Mickey Cochrane Handwritten 1945 World War II Letter to His Wife.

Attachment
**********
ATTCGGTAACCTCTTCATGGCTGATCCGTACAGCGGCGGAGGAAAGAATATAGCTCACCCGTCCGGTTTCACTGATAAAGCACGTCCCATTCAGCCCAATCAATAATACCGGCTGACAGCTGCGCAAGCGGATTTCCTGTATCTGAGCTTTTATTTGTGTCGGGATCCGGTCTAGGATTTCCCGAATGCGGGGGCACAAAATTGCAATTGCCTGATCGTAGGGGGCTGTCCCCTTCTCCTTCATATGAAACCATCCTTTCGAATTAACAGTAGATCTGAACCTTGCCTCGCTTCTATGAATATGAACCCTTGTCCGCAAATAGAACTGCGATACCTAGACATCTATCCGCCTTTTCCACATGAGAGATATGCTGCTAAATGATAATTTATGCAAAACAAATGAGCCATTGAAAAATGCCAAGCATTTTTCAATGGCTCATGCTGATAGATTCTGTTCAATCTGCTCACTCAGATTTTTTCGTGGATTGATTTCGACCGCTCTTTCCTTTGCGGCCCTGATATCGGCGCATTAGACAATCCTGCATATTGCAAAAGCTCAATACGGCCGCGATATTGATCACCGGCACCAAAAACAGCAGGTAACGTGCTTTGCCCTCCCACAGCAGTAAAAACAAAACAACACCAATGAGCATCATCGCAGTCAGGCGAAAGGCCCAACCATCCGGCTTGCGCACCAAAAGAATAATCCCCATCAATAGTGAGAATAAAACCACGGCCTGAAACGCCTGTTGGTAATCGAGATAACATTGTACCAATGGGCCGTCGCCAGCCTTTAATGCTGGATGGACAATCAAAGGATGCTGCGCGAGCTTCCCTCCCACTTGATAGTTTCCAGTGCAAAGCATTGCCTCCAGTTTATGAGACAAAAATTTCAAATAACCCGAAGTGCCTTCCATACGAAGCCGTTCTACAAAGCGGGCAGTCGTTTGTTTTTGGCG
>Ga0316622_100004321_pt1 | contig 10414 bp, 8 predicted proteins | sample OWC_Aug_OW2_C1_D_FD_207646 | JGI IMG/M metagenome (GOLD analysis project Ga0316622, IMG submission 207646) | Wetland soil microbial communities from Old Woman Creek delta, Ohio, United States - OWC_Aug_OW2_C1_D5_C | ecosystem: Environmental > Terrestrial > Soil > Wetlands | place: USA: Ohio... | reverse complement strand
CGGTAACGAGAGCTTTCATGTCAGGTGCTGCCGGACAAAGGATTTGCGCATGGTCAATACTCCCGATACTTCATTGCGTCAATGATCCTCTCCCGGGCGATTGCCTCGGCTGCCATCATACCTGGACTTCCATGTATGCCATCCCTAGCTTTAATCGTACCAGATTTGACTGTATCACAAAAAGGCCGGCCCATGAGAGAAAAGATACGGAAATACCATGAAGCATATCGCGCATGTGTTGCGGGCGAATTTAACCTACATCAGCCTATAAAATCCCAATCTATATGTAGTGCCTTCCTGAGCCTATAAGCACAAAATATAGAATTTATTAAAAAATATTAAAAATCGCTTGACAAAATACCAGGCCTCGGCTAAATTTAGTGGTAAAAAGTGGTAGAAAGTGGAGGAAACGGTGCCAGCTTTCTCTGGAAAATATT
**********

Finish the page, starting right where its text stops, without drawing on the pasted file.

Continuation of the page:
Lot 146. Mickey Cochrane Handwritten 1945 World War II Letter to His Wife. Cochrane was only 34 in 1937 when a pitch from Bump Hadley fractured his skull and ended his Hall of Fame Major League career. Several months after the Japanese attack on Pearl Harbor on Dec. 7, 1941, Cochrane enlisted in the U.S. Navy. The head injury limited his service options, and he was assigned to the Great Lakes Naval Training Center near Chicago, where he oversaw physical training for recruits and coached the facility’s baseball team. Later, he served near San Francisco. In the letter to his wife, which was mailed on May 7, 1945, Cochrane writes that he is awaiting orders. Otherwise, the two-page letter deals with personal matters and contacts with friends and acquaintances. Cochrane signed the letter as “Mike,” his preferred nickname. The signature and writing in the letter are mint 9 to gem mint 10. His signature is on the envelope in the return address as “G. S. Cochrane” (for Gordon Stanley) followed by “Lt. Cmdr.” and his local address. There are stains on his name and address. In effect, his signature appears a third time because he addressed the enveloped to Mrs. “Gordon S. Cochrane.” This version is nm 7 to nm-m 8 with a couple of small, very light smudges. Cochrane was elected to the Hall of Fame in 1947. He died in 1962. “The Sporting News” ranked him 65th among the best 100 baseball players of the 20th century. Winning Bid $182.